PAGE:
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John Searle (1932-) is one of the most famous living American philosophers. A pupil of J. L. Austin at Oxford in the 1950s, he is currently Mills Professor of the Philosophy of Mind and Language at the University of California, Berkeley. In 1995 John Searle published "The Construction of Social Reality", a text which not only promises to disclose the institutional backdrop against which speech takes place, but initiate a new 'philosophy of society'. Since then "The Construction of Social Reality" has been subject to a flurry of criticism. While many of Searle's interlocutors share the sense that the text marks an important breakthrough, he has time and again accused critics of misunderstanding his claims. Despite Searle's characteristic crispness and clarity there remains some confusion, among both philosophers and sociologists, regarding the significance of his proposals. This book traces some of the high points of this dialogue, leveraging Searle's own clarifications to propose a new way of understanding the text. In particular, Joshua Rust looks to Max Weber in suggesting that Searle has articulated an ideal type.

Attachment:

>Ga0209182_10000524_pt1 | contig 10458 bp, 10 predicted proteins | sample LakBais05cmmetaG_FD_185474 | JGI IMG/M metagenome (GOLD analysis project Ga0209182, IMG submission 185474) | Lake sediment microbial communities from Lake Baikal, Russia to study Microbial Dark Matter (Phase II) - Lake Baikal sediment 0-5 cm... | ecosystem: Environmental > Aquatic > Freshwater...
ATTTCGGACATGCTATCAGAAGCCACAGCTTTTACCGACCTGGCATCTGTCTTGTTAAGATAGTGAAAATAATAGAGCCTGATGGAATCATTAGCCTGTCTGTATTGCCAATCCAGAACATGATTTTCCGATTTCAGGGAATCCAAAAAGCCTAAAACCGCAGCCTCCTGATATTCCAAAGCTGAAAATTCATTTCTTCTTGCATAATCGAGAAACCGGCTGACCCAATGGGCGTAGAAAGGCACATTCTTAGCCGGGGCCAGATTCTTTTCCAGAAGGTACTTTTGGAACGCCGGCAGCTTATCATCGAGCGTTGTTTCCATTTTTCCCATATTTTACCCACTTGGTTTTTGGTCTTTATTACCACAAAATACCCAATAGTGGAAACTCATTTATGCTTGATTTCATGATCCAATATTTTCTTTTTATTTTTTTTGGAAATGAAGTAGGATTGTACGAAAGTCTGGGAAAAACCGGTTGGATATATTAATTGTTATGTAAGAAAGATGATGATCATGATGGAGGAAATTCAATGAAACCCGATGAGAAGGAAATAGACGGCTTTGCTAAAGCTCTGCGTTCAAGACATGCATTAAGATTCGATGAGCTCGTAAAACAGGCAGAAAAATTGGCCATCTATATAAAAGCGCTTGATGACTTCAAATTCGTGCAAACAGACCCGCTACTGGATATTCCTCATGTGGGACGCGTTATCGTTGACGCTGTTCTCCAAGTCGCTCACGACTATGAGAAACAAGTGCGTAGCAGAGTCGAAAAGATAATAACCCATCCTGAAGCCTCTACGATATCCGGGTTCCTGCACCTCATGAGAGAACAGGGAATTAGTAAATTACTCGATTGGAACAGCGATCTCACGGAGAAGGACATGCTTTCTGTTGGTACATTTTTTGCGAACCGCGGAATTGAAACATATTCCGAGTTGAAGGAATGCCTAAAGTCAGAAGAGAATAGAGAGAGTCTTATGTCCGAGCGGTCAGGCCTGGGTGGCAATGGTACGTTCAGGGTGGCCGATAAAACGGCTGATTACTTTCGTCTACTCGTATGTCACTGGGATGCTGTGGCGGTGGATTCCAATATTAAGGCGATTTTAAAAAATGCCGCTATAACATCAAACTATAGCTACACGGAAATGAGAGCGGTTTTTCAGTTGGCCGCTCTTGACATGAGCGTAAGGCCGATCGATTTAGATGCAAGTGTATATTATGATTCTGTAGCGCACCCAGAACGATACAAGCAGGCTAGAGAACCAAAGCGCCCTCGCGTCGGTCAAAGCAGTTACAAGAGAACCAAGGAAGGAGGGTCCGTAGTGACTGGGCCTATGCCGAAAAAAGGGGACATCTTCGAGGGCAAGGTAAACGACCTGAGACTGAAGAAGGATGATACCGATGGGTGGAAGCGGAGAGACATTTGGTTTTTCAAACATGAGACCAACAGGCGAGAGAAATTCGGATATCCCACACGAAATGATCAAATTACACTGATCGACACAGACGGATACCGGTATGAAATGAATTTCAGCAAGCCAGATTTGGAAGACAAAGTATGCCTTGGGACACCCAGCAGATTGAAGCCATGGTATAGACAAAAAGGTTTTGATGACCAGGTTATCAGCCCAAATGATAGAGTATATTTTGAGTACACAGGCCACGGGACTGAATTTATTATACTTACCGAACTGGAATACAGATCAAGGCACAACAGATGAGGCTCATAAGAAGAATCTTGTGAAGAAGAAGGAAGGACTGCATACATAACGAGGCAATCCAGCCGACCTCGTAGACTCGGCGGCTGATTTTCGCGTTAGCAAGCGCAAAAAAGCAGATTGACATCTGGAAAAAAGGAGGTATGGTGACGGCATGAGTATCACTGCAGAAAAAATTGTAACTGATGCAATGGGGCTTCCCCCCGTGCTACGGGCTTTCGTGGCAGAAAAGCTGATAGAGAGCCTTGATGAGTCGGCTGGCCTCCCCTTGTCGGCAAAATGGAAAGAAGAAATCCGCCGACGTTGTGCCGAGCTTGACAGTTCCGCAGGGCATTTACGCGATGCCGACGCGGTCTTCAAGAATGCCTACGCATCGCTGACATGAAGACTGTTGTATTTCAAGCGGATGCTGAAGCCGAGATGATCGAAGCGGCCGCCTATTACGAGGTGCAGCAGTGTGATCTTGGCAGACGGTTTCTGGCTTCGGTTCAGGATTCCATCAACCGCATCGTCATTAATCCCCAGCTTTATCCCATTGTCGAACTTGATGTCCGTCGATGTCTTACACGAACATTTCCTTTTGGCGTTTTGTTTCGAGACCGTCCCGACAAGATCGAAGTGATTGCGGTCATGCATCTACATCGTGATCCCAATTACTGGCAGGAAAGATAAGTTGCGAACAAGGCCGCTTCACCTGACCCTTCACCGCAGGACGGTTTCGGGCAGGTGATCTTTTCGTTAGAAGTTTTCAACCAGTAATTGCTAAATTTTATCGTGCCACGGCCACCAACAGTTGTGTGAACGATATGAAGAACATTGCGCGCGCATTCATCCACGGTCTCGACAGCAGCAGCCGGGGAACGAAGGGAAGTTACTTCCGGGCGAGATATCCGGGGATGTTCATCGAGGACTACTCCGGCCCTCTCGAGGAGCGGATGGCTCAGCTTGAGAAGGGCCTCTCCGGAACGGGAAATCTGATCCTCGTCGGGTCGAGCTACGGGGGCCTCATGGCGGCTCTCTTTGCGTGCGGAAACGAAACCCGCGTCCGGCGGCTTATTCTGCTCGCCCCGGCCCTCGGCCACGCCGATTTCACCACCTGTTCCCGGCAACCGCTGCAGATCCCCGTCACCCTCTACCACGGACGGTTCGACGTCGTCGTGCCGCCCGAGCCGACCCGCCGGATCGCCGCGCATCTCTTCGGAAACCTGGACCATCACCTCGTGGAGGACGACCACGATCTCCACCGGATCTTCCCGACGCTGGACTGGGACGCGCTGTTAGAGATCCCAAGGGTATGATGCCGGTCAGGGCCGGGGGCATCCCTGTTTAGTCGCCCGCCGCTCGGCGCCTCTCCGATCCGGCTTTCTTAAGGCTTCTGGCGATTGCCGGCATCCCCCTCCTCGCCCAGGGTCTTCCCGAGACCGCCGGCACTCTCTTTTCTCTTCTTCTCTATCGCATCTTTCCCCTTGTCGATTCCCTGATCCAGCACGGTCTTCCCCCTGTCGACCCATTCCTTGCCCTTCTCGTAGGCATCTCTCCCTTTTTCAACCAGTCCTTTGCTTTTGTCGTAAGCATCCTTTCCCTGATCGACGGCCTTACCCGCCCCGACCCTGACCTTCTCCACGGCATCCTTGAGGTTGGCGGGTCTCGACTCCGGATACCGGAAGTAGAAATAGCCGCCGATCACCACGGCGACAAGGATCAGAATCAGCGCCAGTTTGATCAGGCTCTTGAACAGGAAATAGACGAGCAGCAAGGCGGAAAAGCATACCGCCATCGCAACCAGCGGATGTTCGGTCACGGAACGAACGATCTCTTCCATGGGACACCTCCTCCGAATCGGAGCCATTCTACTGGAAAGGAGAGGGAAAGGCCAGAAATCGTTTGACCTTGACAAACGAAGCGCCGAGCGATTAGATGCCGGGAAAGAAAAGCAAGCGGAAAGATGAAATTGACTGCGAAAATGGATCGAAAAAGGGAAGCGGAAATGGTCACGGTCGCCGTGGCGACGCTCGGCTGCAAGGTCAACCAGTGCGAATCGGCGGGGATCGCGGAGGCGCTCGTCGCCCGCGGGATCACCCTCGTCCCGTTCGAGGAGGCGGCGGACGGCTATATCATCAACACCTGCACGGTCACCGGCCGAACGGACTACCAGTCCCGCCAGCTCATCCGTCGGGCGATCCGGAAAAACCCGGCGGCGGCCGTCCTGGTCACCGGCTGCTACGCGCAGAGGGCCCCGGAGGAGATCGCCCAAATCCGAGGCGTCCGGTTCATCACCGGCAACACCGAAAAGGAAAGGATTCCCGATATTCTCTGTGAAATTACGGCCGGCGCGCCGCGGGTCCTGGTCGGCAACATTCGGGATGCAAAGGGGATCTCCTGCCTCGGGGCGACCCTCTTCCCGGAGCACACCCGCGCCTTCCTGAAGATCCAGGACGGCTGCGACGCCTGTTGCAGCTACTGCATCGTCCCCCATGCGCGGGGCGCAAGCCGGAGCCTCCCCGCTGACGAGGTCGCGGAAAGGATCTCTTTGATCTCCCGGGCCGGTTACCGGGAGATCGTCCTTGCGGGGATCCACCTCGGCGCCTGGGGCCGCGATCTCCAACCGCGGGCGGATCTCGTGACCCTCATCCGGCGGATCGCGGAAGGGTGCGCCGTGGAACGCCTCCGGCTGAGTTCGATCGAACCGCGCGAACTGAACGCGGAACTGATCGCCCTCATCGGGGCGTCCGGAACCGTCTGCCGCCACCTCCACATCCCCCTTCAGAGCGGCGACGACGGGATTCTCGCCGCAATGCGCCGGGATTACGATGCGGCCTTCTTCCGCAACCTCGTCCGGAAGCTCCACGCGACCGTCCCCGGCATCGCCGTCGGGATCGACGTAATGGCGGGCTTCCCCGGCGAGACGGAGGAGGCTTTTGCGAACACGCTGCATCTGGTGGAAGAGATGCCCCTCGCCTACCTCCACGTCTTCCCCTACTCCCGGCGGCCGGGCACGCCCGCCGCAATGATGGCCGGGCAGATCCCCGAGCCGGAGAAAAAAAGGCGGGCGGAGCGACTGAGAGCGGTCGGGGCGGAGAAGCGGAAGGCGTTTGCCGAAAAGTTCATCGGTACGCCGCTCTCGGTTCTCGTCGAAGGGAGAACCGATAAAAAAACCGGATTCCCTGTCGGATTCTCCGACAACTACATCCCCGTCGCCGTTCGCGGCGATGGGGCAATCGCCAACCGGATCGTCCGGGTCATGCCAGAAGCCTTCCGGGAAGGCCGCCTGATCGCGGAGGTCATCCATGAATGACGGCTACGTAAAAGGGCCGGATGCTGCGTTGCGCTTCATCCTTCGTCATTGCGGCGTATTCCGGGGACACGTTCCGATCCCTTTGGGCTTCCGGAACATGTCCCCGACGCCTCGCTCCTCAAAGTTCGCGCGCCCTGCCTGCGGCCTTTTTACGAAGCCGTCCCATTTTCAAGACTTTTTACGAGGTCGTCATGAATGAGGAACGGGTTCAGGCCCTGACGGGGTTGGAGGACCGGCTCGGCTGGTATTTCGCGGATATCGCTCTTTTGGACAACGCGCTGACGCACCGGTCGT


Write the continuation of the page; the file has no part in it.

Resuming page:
In locating The Construction of Social Reality under the umbrella of one of sociology's founding fathers, this book not only makes Searle's text more accessible to the readers in the social sciences, but presents Max Weber as a thinker worthy of philosophical reconsideration. Moreover, the recharacterization of Searle's claims in terms of the ideal type helps facilitate a comparison between Searle and other social theorists such as Talcott Parsons.
Joshua Rust was a student of John Searle's at Berkeley in the mid-1990s. He is currently at the University of California, Riverside, CA.